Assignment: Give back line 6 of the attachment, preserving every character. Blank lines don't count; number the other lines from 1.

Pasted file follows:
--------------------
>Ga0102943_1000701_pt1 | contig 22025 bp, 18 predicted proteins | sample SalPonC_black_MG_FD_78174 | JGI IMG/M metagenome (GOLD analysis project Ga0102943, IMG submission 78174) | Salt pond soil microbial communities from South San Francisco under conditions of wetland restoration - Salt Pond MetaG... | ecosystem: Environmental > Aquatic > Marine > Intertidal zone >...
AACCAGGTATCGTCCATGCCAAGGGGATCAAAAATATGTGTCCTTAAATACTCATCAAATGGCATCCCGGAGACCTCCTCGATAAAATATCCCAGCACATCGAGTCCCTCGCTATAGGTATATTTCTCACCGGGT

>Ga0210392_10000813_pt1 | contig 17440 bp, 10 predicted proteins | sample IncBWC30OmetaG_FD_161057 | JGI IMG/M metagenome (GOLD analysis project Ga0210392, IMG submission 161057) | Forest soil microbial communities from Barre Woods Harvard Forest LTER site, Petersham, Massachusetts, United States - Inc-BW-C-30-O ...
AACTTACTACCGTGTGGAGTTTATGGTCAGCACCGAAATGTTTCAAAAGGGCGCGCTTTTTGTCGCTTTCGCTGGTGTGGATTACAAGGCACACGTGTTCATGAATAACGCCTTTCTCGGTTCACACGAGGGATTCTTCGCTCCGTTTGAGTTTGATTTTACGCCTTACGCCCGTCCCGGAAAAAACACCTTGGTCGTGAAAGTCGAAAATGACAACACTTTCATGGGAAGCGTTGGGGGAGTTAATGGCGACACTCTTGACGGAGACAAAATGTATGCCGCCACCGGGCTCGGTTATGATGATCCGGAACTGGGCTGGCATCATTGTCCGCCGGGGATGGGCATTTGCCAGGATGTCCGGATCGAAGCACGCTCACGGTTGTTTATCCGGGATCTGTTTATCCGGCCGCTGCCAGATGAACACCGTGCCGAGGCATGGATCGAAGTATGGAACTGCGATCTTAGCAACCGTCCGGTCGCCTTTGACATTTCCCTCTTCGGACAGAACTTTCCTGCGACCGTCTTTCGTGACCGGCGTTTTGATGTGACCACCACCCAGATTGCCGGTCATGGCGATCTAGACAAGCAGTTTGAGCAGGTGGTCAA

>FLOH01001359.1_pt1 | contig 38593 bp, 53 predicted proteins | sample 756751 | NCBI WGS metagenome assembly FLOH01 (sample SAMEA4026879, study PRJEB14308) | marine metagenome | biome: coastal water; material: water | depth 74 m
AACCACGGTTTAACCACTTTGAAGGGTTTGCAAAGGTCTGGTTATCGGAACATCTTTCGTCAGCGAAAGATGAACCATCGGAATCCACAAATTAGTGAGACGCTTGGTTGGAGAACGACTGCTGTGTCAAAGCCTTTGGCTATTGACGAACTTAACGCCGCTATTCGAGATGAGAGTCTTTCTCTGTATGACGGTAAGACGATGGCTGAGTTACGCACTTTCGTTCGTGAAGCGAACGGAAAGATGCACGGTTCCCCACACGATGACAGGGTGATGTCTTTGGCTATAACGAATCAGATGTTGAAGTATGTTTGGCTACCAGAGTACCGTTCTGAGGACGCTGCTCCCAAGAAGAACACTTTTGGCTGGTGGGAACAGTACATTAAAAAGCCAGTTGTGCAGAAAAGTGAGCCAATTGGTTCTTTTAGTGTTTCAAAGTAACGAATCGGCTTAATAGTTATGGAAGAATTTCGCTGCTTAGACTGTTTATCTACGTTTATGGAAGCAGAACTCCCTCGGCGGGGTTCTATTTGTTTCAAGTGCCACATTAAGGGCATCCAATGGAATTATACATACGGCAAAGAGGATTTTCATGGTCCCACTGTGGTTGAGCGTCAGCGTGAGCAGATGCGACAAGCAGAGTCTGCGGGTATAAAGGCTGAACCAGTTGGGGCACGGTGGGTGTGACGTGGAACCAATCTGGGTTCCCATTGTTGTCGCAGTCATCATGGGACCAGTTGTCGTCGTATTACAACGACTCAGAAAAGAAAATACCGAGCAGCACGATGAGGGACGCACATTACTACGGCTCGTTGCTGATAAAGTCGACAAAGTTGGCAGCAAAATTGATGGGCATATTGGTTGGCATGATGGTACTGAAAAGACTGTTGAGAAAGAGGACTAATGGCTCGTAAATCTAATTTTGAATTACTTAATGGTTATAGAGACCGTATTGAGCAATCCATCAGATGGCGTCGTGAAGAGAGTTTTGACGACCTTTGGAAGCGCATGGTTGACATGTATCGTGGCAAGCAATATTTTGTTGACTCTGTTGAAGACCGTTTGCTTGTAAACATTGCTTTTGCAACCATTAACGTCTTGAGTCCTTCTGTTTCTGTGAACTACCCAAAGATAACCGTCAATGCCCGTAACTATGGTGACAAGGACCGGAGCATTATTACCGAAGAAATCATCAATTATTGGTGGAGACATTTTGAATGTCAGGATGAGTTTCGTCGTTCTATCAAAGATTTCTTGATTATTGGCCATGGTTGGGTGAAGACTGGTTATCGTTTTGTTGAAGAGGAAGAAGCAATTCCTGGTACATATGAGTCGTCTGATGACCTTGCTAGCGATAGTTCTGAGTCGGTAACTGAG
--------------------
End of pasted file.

AACCACGGTTTAACCACTTTGAAGGGTTTGCAAAGGTCTGGTTATCGGAACATCTTTCGTCAGCGAAAGATGAACCATCGGAATCCACAAATTAGTGAGACGCTTGGTTGGAGAACGACTGCTGTGTCAAAGCCTTTGGCTATTGACGAACTTAACGCCGCTATTCGAGATGAGAGTCTTTCTCTGTATGACGGTAAGACGATGGCTGAGTTACGCACTTTCGTTCGTGAAGCGAACGGAAAGATGCACGGTTCCCCACACGATGACAGGGTGATGTCTTTGGCTATAACGAATCAGATGTTGAAGTATGTTTGGCTACCAGAGTACCGTTCTGAGGACGCTGCTCCCAAGAAGAACACTTTTGGCTGGTGGGAACAGTACATTAAAAAGCCAGTTGTGCAGAAAAGTGAGCCAATTGGTTCTTTTAGTGTTTCAAAGTAACGAATCGGCTTAATAGTTATGGAAGAATTTCGCTGCTTAGACTGTTTATCTACGTTTATGGAAGCAGAACTCCCTCGGCGGGGTTCTATTTGTTTCAAGTGCCACATTAAGGGCATCCAATGGAATTATACATACGGCAAAGAGGATTTTCATGGTCCCACTGTGGTTGAGCGTCAGCGTGAGCAGATGCGACAAGCAGAGTCTGCGGGTATAAAGGCTGAACCAGTTGGGGCACGGTGGGTGTGACGTGGAACCAATCTGGGTTCCCATTGTTGTCGCAGTCATCATGGGACCAGTTGTCGTCGTATTACAACGACTCAGAAAAGAAAATACCGAGCAGCACGATGAGGGACGCACATTACTACGGCTCGTTGCTGATAAAGTCGACAAAGTTGGCAGCAAAATTGATGGGCATATTGGTTGGCATGATGGTACTGAAAAGACTGTTGAGAAAGAGGACTAATGGCTCGTAAATCTAATTTTGAATTACTTAATGGTTATAGAGACCGTATTGAGCAATCCATCAGATGGCGTCGTGAAGAGAGTTTTGACGACCTTTGGAAGCGCATGGTTGACATGTATCGTGGCAAGCAATATTTTGTTGACTCTGTTGAAGACCGTTTGCTTGTAAACATTGCTTTTGCAACCATTAACGTCTTGAGTCCTTCTGTTTCTGTGAACTACCCAAAGATAACCGTCAATGCCCGTAACTATGGTGACAAGGACCGGAGCATTATTACCGAAGAAATCATCAATTATTGGTGGAGACATTTTGAATGTCAGGATGAGTTTCGTCGTTCTATCAAAGATTTCTTGATTATTGGCCATGGTTGGGTGAAGACTGGTTATCGTTTTGTTGAAGAGGAAGAAGCAATTCCTGGTACATATGAGTCGTCTGATGACCTTGCTAGCGATAGTTCTGAGTCGGTAACTGAG